Columbus -- Retailers are hoping for another windfall, as back-to-school shoppers take advantage of the state's second-ever sales tax-free holiday this weekend.
Lawmakers extended the three-day event another year, with the tax break offered on Friday, Saturday and Sunday (Aug. 5, 6 and 7) on specified purchases.
"Consumers looking for bargains know they can find them next Friday through Sunday," Gordon Gough, who heads the Ohio Council of Retail Merchants, said in a released statement. "The sales tax holiday became a mini-Black Friday in many communities, as consumer groups and school organizations across Ohio drove their members to the malls and stores to save money. This year should be just as exciting."
Ohio's first sales tax holiday took place a year ago, after lawmakers, following years of debate, agreed to try it. Lawmakers finalized a second sales tax holiday before they broke for their summer recess, with the same provisions as the first, though the legislature will have to act again to allow future sales tax-free weekends.
Over the coming weekend, shoppers will not have to pay sales tax on clothing items priced up to $75 and school supplies and instructional materials up to $20, whether purchased in stores or through online retailers.
The exemption does not cover computers and other electronics, sports equipment, hair accessories or higher-priced clothing and supplies.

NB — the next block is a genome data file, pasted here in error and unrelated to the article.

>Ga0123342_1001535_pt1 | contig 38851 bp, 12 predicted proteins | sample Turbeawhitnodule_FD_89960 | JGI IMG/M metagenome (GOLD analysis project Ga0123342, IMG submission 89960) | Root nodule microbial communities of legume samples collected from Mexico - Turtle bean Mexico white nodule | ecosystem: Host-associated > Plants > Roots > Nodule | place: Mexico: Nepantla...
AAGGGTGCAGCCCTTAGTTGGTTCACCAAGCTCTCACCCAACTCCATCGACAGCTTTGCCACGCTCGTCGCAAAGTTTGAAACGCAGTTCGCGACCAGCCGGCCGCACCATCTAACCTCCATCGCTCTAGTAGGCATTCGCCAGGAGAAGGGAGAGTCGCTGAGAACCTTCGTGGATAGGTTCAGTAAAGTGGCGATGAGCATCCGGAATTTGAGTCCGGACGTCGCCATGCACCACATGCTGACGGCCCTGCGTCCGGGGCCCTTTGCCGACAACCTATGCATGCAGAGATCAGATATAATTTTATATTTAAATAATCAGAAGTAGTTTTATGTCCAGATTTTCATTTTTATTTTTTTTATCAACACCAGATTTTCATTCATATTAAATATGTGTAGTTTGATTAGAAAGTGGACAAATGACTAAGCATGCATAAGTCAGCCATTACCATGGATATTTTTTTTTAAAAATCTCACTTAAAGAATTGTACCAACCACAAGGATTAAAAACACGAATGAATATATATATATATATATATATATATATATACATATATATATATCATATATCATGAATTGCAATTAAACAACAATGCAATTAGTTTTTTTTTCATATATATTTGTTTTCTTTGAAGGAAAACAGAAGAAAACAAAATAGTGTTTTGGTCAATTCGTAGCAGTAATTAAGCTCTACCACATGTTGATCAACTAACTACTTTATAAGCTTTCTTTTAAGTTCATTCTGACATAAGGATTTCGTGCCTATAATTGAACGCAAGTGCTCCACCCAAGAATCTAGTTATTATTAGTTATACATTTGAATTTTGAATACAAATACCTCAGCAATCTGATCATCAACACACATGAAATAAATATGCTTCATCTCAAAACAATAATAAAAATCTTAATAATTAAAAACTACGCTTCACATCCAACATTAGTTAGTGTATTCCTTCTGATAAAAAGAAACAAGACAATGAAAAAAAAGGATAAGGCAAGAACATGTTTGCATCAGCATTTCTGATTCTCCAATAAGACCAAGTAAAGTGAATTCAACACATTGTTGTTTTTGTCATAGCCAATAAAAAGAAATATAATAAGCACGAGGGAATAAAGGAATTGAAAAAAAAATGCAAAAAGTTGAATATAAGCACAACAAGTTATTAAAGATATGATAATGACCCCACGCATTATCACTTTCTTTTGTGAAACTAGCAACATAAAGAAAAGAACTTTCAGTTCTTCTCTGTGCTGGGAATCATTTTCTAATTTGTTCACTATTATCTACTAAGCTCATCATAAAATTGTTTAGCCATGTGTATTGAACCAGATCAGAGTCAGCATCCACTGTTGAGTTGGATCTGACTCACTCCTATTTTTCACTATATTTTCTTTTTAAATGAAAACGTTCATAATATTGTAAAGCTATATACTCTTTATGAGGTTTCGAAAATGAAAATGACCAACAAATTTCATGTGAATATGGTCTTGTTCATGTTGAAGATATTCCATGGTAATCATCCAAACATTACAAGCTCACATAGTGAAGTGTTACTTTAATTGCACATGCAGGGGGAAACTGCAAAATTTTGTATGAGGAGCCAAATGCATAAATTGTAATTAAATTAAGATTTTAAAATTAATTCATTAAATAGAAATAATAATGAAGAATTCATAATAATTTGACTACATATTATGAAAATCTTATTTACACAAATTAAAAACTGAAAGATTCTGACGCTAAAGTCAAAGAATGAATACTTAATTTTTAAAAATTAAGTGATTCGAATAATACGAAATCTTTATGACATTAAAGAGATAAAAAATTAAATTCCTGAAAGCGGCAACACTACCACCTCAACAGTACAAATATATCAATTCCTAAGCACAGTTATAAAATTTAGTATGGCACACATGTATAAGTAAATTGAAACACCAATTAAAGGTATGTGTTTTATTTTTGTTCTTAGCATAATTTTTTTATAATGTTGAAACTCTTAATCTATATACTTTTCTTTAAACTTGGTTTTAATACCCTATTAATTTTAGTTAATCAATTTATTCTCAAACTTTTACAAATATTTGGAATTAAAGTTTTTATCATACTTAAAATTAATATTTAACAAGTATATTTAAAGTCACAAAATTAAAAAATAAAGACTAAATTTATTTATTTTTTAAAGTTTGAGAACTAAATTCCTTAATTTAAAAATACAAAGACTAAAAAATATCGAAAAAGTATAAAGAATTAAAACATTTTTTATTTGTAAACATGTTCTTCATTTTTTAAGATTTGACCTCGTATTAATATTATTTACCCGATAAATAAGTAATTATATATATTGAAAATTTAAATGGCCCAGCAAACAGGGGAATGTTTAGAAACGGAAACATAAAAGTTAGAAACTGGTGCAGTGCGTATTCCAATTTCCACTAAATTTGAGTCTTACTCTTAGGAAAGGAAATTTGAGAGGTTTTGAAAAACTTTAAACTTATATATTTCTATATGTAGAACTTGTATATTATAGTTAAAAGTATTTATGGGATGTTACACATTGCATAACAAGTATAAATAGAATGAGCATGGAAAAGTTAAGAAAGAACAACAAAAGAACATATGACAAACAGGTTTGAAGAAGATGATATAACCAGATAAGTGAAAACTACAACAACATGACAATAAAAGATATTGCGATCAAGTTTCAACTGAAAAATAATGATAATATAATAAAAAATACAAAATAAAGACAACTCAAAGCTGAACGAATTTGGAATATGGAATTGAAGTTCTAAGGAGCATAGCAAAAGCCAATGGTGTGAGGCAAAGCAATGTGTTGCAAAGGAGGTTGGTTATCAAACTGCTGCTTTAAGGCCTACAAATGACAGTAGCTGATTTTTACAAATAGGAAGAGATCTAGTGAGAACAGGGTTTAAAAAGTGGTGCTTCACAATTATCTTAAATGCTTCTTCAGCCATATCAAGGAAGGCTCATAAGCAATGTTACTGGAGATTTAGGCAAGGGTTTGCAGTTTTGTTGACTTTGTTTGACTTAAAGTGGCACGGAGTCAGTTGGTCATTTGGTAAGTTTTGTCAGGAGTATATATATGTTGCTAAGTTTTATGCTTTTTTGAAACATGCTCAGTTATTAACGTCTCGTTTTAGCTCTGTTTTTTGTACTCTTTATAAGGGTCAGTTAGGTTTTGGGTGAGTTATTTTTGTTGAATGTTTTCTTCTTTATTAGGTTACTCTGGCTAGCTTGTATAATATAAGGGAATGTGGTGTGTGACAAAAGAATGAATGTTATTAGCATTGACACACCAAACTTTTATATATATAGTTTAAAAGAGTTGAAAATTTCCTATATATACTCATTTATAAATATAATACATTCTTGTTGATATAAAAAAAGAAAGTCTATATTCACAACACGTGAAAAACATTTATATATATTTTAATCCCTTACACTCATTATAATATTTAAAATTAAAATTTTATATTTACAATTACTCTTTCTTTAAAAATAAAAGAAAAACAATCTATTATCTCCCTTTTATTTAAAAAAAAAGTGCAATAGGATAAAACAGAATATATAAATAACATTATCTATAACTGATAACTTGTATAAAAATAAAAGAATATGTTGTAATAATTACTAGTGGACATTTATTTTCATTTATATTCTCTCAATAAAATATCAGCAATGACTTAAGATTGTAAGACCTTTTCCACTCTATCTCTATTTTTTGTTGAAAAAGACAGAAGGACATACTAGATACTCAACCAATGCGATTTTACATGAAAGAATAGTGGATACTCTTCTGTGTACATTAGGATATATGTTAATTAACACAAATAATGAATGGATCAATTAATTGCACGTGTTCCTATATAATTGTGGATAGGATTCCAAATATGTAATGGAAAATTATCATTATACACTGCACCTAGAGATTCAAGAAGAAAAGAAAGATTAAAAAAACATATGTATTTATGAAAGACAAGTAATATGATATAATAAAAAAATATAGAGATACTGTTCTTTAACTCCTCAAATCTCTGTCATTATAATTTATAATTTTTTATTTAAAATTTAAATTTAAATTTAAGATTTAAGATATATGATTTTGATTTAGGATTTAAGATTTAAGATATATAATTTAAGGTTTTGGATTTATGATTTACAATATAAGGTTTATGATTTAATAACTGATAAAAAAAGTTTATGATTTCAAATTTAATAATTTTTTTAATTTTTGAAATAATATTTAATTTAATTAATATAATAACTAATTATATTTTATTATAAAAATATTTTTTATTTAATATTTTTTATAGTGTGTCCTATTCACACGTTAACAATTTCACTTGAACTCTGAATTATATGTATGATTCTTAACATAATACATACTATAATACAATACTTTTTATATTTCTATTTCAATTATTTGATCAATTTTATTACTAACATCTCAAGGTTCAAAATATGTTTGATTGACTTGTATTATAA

About 17 other states have comparable sales tax holidays in place, most with limits similar to Ohio's. A study released earlier this year by the University of Cincinnati's Economics Center showed that last year's event boosted sales tax collections by $4.7 million
Not all groups support the sales tax holidays, however. The Institute on Taxation and Economic Policy, in a memorandum released last month, said the events benefit higher-income households most, provide "no significant retail boost" and result in some revenue loss.
According to the group, "Sales tax holidays may give consumers a short break from sales taxes on certain items, but they don't change regressive state tax systems. Policymakers should instead consider policies that make our tax system fairer, such as a low-income refundable sales tax credit or a state earned income tax credit."
Marc Kovac is the Dix Capital Bureau Chief. Email him at firstname.lastname@example.org or on Twitter at OhioCapitalBlog.